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Mandatory Class Attendance

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Pete - I would caution you against disrespecting a senior PA.  While you may not agree, discussion as peers is still crucial. 

 

Might I inquire, Pete - What is your station within the medical system?  Are you a PA?

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Pete - I would caution you against disrespecting a senior PA.  While you may not agree, discussion as peers is still crucial. 

 

Might I inquire, Pete - What is your station within the medical system?  Are you a PA?

 

It's disrespectful when I 1. Openly admit that I misquoted Reality Check in a previous post and 2. post a journal article in response to "all your stuff is just shiny...?" Are you sure I'm the one showing disrespect here? I would personally expect more from a senior PA but I wasn't planning on going there. Yes, I am a PA.

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I think the assumption that the student is customer is shortsighted.  While not at odds with modern American expectations, it is at odds with the Hippocratic Oath, which places the practice of medicine, the interests of the patient, and the family of one's teacher ahead of the medical student's own interests:

 

https://www.nlm.nih.gov/hmd/greek/greek_oath.html

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The most important educational experiences in becoming a PA are learning from those who came before you by having human contact and learning the art of medicine.

Nothing can replace learning how to really talk to a patient and touch them in a clinical exam and use your skills to provide care.

There is no technology that can replace that.

A patient can be diagnosed through history and the subtle nuances of their person should come through to the provider.

That cannot be mimicked by simulation or any video or even a lab test in a lot of cases.

 

I have done this for a long time and am passionate about the ART not the technology.

I firmly believe that if we forego the human part of the educational process, we will only serve to develop a breed of automoton drones who check little boxes, send meds electronically and dismiss the patient as simply a task completed rather than a life affected.

 

I don't care for your tone or responses but wish no fight - there is nothing to win.

My patients will receive from me what I was taught and my best efforts, skills and abilities and my desire to continue learning.

 

Good Day

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I feel like physical diagnosis and clinical medicine should definitely be taught in the classroom, since they are more hands on learning subjects. But for some of the other didactic classes, I really do feel there is no more of a benefit in being in the classroom vs not being in the classroom listening to the same lecture online.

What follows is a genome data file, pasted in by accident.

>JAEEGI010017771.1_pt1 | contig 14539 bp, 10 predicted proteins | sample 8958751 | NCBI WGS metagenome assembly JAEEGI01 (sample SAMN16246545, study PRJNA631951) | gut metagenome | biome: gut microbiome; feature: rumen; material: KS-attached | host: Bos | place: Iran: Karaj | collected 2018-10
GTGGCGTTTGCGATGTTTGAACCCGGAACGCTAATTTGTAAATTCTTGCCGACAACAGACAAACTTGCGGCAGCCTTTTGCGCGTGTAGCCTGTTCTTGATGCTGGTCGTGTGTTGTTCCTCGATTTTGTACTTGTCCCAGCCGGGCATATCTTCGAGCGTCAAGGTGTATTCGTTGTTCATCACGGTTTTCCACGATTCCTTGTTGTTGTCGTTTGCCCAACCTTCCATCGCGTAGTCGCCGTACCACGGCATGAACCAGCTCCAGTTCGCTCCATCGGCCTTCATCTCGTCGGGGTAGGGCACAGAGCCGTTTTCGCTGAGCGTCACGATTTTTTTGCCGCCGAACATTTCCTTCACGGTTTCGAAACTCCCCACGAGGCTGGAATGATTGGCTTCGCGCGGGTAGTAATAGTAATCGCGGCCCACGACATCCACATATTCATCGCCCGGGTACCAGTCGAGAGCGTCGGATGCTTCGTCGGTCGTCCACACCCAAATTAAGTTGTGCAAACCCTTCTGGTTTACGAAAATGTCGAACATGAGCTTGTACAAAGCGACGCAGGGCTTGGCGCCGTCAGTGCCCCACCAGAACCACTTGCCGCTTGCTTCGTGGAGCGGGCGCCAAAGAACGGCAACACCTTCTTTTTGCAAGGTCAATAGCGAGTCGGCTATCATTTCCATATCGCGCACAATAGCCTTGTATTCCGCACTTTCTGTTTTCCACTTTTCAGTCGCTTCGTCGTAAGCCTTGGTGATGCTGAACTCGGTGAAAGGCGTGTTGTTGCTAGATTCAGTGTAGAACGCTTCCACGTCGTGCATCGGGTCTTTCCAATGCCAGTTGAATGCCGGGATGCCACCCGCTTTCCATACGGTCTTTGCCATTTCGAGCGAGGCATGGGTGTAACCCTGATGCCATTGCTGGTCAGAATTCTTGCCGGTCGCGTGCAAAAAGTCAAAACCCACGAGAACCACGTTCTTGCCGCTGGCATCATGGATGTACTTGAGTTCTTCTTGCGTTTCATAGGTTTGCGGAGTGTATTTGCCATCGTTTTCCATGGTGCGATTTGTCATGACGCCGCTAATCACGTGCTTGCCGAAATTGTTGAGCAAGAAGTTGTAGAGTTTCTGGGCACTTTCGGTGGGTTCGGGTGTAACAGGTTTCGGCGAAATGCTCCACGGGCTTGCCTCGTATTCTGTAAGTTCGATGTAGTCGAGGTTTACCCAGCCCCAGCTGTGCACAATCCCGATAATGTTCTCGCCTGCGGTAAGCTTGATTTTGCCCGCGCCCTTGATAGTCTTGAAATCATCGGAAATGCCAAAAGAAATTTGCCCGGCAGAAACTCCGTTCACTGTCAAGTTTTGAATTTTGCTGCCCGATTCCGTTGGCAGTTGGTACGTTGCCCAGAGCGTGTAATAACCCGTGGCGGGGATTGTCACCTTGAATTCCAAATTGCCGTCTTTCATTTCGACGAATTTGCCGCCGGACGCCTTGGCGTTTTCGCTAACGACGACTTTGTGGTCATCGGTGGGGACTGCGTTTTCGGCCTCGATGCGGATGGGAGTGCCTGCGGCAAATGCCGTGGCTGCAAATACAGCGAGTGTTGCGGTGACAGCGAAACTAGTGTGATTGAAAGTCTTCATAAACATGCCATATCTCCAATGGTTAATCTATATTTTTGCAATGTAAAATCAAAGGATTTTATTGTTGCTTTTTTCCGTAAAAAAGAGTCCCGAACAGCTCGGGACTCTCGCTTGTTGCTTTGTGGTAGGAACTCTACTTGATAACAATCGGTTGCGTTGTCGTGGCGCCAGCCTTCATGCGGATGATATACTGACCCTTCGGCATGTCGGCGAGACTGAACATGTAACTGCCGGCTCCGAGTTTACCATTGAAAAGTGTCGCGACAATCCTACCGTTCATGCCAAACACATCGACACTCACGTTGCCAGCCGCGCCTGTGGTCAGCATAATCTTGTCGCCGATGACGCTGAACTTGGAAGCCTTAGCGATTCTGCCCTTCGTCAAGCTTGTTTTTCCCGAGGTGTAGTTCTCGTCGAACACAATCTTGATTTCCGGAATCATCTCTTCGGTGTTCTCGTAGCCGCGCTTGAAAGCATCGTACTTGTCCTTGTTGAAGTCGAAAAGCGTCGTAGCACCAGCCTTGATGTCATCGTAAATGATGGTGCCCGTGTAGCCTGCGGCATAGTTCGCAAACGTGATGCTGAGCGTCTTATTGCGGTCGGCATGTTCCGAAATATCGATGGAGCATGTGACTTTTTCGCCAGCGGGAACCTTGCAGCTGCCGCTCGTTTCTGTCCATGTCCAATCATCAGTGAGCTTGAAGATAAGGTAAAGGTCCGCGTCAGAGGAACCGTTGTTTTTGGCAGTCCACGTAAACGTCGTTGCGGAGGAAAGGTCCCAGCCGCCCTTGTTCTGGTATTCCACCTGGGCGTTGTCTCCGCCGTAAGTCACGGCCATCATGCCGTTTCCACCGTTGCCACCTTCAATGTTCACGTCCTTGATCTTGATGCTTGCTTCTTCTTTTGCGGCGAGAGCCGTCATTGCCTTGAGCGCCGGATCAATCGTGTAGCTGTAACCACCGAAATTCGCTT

They're times when I would be studying all night for a test in the morning - and then have to sit through lecture until 7pm, physically and mentally exhausted, - sometimes dozing off or sleeping through a class (not proud of this)...I honestly think that's more disrespectful than not being in the classroom at all. I feel like your brain can take only so much in one setting...and mandatory class attendance sometimes can hurt the student more than it can benefit a student.

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I think the assumption that the student is customer is shortsighted.  While not at odds with modern American expectations, it is at odds with the Hippocratic Oath, which places the practice of medicine, the interests of the patient, and the family of one's teacher ahead of the medical student's own interests:

 

https://www.nlm.nih.gov/hmd/greek/greek_oath.html

 

Good point, Rev. I guess "customer" is a pretty poor characterization of what I'm trying to get across here, since it has some connotations that definitely don't apply (i.e., the customer is always right). What I mean is that the goal of the teaching should be to educate the student and that the student's outcome should be considered more important than the instructor's preferences, ego, comfort zone, or whatever else. I also believe that today's PA student is smart and motivated, and may not need the shepherding that some might think...and may have some pretty good ideas about how to best learn, having done a lot of it very successfully just to get in. 

 

This has been a good debate...even if no minds were changed, there's certainly value in confronting our own beliefs from time to time. I guess my only frustration is in the fact that medical providers and educators, two groups who should be keenly interested in the science that informs their practices, can sometimes be so quick to dismiss it or ignore it altogether. But that's certainly not unique to this discussion.